A stone’s throw
from the Café Du Monde,
I sit on a wooden bench
facing the jeweled lights of the Crescent City
reflected in the swirling midnight currents
of the Ojibwa’s ribbon of big river.
A cargo-carrying behemoth,
dark except for red running lights,
rounds Algiers Point, searching for the Gulf.
I hypothesize that its belly is heavy with tractors
destined for rich farmland in Ethiopia
and that the engineer does splendid card tricks
and even made his girlfriend disappear into thin air.
The captain, a bigamist with wives
in St. Louis and Liverpool, smokes a Calabash pipe
while thinking of his grand charade.
One of the deckhands cries himself to sleep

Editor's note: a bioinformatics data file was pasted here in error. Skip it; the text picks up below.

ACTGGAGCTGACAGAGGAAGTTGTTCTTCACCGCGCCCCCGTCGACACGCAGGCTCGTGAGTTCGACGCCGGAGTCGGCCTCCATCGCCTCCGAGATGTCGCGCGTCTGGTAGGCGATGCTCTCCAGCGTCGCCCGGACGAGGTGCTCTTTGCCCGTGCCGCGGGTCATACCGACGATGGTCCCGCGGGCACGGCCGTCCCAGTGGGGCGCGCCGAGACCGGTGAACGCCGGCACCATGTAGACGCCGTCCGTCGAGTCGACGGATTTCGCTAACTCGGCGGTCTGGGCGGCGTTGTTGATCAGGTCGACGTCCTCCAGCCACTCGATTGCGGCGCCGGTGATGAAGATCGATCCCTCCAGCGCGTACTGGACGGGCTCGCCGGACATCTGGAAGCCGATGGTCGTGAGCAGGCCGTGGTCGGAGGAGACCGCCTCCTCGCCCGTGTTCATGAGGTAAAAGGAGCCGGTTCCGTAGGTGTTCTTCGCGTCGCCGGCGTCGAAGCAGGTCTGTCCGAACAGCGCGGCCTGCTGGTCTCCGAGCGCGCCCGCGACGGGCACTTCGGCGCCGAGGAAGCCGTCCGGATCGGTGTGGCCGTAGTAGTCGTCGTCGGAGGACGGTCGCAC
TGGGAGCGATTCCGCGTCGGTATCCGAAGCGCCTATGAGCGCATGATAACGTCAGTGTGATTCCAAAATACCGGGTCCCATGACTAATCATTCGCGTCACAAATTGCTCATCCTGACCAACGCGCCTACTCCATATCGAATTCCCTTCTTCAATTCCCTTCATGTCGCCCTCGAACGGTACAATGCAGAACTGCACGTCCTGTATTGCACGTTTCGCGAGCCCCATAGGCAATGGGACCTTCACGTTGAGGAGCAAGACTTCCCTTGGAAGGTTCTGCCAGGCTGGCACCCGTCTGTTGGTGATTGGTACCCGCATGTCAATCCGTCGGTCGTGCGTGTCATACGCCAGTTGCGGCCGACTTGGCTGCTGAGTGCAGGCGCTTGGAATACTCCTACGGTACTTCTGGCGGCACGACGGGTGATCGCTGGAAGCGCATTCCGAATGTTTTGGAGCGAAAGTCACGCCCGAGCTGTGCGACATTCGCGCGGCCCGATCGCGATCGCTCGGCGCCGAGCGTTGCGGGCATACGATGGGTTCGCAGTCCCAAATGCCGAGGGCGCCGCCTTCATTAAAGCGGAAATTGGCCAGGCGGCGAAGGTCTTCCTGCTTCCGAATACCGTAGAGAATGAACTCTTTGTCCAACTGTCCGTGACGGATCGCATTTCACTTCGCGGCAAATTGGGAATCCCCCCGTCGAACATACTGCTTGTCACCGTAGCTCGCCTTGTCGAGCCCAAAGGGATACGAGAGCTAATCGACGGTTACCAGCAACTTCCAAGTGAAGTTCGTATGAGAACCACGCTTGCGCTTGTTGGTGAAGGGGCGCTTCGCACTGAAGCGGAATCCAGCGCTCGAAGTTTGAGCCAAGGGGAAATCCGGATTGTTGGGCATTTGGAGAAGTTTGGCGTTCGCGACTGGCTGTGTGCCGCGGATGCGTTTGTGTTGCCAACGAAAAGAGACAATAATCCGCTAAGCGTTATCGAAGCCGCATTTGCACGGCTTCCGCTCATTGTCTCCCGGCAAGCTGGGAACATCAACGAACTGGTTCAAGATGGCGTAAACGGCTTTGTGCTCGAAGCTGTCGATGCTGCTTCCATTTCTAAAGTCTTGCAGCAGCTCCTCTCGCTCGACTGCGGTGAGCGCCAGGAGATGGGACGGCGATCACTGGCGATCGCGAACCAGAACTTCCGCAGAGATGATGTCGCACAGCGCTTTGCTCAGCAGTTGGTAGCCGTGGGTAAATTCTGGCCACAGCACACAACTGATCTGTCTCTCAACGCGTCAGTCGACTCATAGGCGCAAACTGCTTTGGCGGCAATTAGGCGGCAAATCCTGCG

because his daughter is a cloistered nun
who knows that his soul is laden like Ulysses’,
his memories a wartime landscape
littered with alcohol and broken promises
to a little girl and a now-forgotten god.
The freighter glides silently under the bridge
until it is obscured by dark miles of night.
I christen it the Acropolis
because I, the omniscient narrator,
have decided that its registry is Greek
and that Zeus has once again been unkind
to sailors trying escape the view from Olympus.
I will not submit these stories for publication.
They are only tales told to the water,
which may, by providence too deep to
wash against the hull of a freighter
and be read by men who, seeing their lives
exposed and written on a slate-gray sea,
will find safe harbor, love, and redemption.